‘I’d Like It to Start Over.’ Ginsburg Says It’s Too Little, Too Late for Equal Rights Amendment
Supreme Court Justice Ruth Bader Ginsburg urged supporters of the Equal Rights Amendment (ERA) Monday to begin the amendment process anew, rather than reviving a ratification campaign that has been dormant since the 1980s.
The justice’s comments, which align with the Trump administration’s views, come amid late-breaking efforts to ratify a constitutional amendment guaranteeing equal rights to all citizens regardless of sex. With Virginia’s ratification of the amendment in January, supporters of the renewed ERA push say the requisite number of states have approved the measure.
“I would like to see a new beginning,” Ginsburg said during an event at the Georgetown University Law Center. “I’d like it to start over. There’s too much controversy about late-comers.”
Litigation on the subject is pending before a federal trial judge in Washington, D.C., and may well reach the Supreme Court, making Ginsburg’s comments Monday night in D.C. most unusual.
Congress passed a joint-resolution proposing the ERA in 1972 and gave the states seven years to approve or reject the amendment. Three-quarters of the states, or 38 of the 50, must approve constitutional amendments.
When the seven-year deadline lapsed, only 35 states had ratified the ERA, so Congress extended the deadline by another three years. Further ratification efforts proved unavailing, and five states even rescinded their prior approval of the amendment.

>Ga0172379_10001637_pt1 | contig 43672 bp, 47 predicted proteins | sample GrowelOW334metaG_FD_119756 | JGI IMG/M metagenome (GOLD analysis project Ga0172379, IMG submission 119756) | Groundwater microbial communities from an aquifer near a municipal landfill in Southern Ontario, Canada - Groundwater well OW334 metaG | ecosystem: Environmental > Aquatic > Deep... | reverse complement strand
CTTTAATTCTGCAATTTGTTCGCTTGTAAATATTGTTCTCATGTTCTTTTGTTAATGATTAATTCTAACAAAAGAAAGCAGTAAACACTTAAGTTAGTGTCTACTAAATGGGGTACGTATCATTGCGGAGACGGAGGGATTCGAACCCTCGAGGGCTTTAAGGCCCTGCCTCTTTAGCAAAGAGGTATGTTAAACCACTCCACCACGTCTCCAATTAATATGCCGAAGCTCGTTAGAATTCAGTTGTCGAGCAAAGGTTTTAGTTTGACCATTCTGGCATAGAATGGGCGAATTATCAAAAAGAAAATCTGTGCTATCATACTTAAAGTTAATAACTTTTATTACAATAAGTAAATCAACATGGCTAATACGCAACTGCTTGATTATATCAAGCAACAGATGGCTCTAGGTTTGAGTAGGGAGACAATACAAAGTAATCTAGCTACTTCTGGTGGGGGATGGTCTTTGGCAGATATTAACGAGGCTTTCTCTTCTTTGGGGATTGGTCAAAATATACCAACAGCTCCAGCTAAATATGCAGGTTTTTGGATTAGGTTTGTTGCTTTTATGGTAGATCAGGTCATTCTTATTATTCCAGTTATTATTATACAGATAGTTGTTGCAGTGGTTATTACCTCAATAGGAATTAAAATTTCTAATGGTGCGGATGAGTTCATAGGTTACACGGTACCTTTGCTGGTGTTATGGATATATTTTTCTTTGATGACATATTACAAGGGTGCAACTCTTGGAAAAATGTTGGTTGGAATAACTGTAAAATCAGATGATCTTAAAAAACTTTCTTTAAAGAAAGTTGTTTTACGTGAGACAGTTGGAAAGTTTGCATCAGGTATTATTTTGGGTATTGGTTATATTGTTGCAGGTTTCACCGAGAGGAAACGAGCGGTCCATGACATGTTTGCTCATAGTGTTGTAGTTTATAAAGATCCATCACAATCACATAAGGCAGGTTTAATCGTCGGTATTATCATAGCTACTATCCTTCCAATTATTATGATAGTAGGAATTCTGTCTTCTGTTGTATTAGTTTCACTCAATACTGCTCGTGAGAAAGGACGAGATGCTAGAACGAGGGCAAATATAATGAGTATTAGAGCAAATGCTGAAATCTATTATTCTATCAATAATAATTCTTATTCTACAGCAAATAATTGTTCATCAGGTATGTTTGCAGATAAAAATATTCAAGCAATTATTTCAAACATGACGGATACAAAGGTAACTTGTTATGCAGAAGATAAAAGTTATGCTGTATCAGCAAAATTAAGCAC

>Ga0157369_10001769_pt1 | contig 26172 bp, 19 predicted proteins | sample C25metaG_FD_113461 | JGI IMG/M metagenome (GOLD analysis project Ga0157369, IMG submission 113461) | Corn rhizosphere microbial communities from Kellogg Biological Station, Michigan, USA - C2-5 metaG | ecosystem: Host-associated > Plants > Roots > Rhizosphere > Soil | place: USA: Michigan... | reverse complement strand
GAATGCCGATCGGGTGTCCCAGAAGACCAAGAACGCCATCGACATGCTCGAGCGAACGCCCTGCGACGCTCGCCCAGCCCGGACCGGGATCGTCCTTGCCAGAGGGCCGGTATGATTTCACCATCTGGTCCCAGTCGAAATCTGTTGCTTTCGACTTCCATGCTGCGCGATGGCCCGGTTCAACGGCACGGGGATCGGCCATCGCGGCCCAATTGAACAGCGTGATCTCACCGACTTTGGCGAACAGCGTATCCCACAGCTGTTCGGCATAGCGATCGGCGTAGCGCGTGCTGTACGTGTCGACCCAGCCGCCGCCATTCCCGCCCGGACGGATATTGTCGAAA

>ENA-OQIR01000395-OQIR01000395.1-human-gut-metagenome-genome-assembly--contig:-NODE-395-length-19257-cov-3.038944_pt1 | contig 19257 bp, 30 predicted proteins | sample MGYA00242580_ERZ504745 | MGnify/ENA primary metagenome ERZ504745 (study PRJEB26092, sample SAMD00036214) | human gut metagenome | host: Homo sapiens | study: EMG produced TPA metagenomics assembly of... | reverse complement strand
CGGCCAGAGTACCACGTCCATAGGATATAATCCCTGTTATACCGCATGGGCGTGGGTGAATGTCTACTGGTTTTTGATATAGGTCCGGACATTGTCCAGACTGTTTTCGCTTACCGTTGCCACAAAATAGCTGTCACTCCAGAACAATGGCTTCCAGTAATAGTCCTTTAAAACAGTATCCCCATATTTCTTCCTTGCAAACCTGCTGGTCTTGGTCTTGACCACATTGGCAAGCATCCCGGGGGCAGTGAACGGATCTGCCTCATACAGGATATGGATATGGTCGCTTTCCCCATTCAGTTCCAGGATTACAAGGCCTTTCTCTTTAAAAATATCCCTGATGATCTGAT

Virginia’s January ratification of the ERA followed Nevada’s in 2017 and Illinois’s in 2018. Democratic attorneys general in those states sued the archivist of the U.S. in January, arguing the National Archives must recognize their belated ratifications and put the ERA into effect. The archivist is the government official responsible for publishing new amendments once all formal criteria have been satisfied.
The National Archives asked the Department of Justice (DOJ) for guidance after state officials and members of Congress asked the archivist to certify the tardy ratifications. The department’s Office of Legal Counsel (OLC) produced a memo advising that the states cannot ratify an amendment once the congressionally imposed deadline has passed.
The OLC opinion did not address the question of whether the states can rescind prior ratification. Ginsburg said it is difficult to establish in principle how one could recognize overdue ratifications but ignore recensions during her remarks Monday night.
“A number of states have withdrawn their ratification,” Ginsburg said. “If you count a late-comer on the plus side, how can you disregard states that said we’ve changed our minds?”
Ginsburg is a longtime advocate of the Equal Rights Amendment, having urged its adoption on the grounds that other provisions of the Constitution do not expressly establish the equality of men and women.
“I would like to show my granddaughters that the equal citizenship stature of men and women is a fundamental human right,” Ginsburg said Monday. “It should be right up there with free speech, freedom of religion [and] bans on discrimination based on race or national origin.”
“The union will be more perfect, when that simple statement that men and women are persons of equal citizenship stature is part of our fundamental instrument of government,” Ginsburg added.
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